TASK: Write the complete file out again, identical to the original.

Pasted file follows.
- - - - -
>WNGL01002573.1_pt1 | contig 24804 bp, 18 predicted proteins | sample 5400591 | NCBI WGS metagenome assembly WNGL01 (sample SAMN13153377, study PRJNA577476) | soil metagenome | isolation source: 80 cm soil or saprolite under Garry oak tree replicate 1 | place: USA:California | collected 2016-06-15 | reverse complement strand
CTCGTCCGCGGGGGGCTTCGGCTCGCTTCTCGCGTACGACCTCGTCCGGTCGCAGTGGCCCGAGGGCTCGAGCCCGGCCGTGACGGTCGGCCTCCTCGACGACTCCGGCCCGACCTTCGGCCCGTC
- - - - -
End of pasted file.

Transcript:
>WNGL01002573.1_pt1 | contig 24804 bp, 18 predicted proteins | sample 5400591 | NCBI WGS metagenome assembly WNGL01 (sample SAMN13153377, study PRJNA577476) | soil metagenome | isolation source: 80 cm soil or saprolite under Garry oak tree replicate 1 | place: USA:California | collected 2016-06-15 | reverse complement strand
CTCGTCCGCGGGGGGCTTCGGCTCGCTTCTCGCGTACGACCTCGTCCGGTCGCAGTGGCCCGAGGGCTCGAGCCCGGCCGTGACGGTCGGCCTCCTCGACGACTCCGGCCCGACCTTCGGCCCGTC